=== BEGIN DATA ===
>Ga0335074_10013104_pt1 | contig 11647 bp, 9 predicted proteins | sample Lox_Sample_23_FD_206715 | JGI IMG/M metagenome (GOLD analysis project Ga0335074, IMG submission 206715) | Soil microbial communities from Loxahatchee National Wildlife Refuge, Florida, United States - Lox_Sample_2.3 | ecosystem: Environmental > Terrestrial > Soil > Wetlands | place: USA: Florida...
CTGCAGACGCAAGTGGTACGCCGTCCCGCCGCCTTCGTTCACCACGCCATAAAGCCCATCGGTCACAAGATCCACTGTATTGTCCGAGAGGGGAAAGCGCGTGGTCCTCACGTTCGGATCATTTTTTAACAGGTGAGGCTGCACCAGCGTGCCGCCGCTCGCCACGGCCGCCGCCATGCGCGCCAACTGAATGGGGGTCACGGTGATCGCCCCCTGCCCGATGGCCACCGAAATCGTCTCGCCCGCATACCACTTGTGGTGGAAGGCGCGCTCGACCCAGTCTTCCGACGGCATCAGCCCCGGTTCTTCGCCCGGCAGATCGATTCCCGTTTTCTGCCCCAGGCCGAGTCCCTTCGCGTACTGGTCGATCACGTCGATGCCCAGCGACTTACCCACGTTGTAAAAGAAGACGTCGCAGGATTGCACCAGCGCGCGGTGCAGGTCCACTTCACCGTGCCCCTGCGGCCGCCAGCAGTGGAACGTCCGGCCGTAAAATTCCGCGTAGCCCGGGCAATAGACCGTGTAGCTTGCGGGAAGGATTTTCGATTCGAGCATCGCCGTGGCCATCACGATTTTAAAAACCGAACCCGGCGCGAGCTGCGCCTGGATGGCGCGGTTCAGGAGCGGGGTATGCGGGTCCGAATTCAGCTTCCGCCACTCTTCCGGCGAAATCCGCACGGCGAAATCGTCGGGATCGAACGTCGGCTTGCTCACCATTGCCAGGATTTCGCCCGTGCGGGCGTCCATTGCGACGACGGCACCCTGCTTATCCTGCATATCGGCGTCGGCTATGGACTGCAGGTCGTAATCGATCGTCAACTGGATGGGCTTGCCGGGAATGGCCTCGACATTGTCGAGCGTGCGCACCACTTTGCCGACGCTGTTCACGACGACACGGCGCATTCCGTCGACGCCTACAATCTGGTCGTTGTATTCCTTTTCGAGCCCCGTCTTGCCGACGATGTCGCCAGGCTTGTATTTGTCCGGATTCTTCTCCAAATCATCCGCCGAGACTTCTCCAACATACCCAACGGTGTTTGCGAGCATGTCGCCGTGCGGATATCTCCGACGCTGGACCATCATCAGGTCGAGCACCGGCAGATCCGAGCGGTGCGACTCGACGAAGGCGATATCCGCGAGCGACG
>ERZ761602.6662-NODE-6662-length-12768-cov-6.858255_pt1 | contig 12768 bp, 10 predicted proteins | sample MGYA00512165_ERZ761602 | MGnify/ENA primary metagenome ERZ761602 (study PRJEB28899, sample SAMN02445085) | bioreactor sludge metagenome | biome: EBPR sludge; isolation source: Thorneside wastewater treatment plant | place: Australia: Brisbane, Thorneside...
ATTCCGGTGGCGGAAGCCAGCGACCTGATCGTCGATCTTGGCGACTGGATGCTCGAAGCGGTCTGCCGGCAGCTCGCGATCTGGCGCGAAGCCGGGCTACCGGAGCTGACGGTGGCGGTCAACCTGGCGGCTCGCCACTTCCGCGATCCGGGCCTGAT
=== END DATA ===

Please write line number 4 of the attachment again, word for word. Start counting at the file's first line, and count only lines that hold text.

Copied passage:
ATTCCGGTGGCGGAAGCCAGCGACCTGATCGTCGATCTTGGCGACTGGATGCTCGAAGCGGTCTGCCGGCAGCTCGCGATCTGGCGCGAAGCCGGGCTACCGGAGCTGACGGTGGCGGTCAACCTGGCGGCTCGCCACTTCCGCGATCCGGGCCTGAT